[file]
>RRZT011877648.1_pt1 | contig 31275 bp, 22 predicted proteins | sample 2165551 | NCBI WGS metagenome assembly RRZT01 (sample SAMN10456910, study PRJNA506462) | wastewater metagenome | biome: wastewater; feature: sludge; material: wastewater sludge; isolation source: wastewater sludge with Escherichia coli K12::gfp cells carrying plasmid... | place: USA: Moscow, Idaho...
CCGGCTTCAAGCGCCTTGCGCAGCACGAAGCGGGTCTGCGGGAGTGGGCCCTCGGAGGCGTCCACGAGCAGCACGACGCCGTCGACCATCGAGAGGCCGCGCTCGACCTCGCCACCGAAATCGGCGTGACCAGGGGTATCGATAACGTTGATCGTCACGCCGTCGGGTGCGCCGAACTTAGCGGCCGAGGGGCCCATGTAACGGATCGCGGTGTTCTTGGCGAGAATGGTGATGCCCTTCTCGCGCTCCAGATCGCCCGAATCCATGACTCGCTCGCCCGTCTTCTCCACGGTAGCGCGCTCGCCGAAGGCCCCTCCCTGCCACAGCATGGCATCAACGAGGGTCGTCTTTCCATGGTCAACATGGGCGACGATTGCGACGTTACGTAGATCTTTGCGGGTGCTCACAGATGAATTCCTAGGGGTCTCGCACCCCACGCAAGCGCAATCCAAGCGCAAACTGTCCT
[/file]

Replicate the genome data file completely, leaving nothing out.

>RRZT011877648.1_pt1 | contig 31275 bp, 22 predicted proteins | sample 2165551 | NCBI WGS metagenome assembly RRZT01 (sample SAMN10456910, study PRJNA506462) | wastewater metagenome | biome: wastewater; feature: sludge; material: wastewater sludge; isolation source: wastewater sludge with Escherichia coli K12::gfp cells carrying plasmid... | place: USA: Moscow, Idaho...
CCGGCTTCAAGCGCCTTGCGCAGCACGAAGCGGGTCTGCGGGAGTGGGCCCTCGGAGGCGTCCACGAGCAGCACGACGCCGTCGACCATCGAGAGGCCGCGCTCGACCTCGCCACCGAAATCGGCGTGACCAGGGGTATCGATAACGTTGATCGTCACGCCGTCGGGTGCGCCGAACTTAGCGGCCGAGGGGCCCATGTAACGGATCGCGGTGTTCTTGGCGAGAATGGTGATGCCCTTCTCGCGCTCCAGATCGCCCGAATCCATGACTCGCTCGCCCGTCTTCTCCACGGTAGCGCGCTCGCCGAAGGCCCCTCCCTGCCACAGCATGGCATCAACGAGGGTCGTCTTTCCATGGTCAACATGGGCGACGATTGCGACGTTACGTAGATCTTTGCGGGTGCTCACAGATGAATTCCTAGGGGTCTCGCACCCCACGCAAGCGCAATCCAAGCGCAAACTGTCCT